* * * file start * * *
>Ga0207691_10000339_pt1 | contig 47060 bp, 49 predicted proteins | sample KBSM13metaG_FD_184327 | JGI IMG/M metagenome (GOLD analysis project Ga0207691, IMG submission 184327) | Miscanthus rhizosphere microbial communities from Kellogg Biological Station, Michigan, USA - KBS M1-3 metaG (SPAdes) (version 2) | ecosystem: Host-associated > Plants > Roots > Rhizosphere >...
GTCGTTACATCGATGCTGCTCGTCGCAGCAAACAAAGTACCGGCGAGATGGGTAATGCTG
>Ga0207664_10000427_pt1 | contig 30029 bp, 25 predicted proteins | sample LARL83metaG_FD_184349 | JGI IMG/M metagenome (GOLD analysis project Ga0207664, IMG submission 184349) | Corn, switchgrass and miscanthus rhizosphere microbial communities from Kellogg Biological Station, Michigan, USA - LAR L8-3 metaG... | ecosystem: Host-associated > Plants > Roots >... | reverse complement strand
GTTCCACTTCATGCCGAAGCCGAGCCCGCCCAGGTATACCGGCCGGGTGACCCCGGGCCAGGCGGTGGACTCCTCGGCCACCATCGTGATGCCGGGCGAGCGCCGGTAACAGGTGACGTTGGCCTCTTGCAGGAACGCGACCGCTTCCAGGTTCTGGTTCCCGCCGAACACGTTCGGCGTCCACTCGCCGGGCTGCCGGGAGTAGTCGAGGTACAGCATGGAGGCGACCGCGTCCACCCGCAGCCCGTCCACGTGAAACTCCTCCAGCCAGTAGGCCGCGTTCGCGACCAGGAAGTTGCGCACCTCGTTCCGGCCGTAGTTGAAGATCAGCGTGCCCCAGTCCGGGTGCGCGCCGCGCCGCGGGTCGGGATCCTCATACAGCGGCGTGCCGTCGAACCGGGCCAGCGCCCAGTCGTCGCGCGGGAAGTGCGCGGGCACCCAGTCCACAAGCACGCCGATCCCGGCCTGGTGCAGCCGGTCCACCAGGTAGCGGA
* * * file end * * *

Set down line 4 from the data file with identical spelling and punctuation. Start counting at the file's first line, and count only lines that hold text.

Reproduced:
GTTCCACTTCATGCCGAAGCCGAGCCCGCCCAGGTATACCGGCCGGGTGACCCCGGGCCAGGCGGTGGACTCCTCGGCCACCATCGTGATGCCGGGCGAGCGCCGGTAACAGGTGACGTTGGCCTCTTGCAGGAACGCGACCGCTTCCAGGTTCTGGTTCCCGCCGAACACGTTCGGCGTCCACTCGCCGGGCTGCCGGGAGTAGTCGAGGTACAGCATGGAGGCGACCGCGTCCACCCGCAGCCCGTCCACGTGAAACTCCTCCAGCCAGTAGGCCGCGTTCGCGACCAGGAAGTTGCGCACCTCGTTCCGGCCGTAGTTGAAGATCAGCGTGCCCCAGTCCGGGTGCGCGCCGCGCCGCGGGTCGGGATCCTCATACAGCGGCGTGCCGTCGAACCGGGCCAGCGCCCAGTCGTCGCGCGGGAAGTGCGCGGGCACCCAGTCCACAAGCACGCCGATCCCGGCCTGGTGCAGCCGGTCCACCAGGTAGCGGA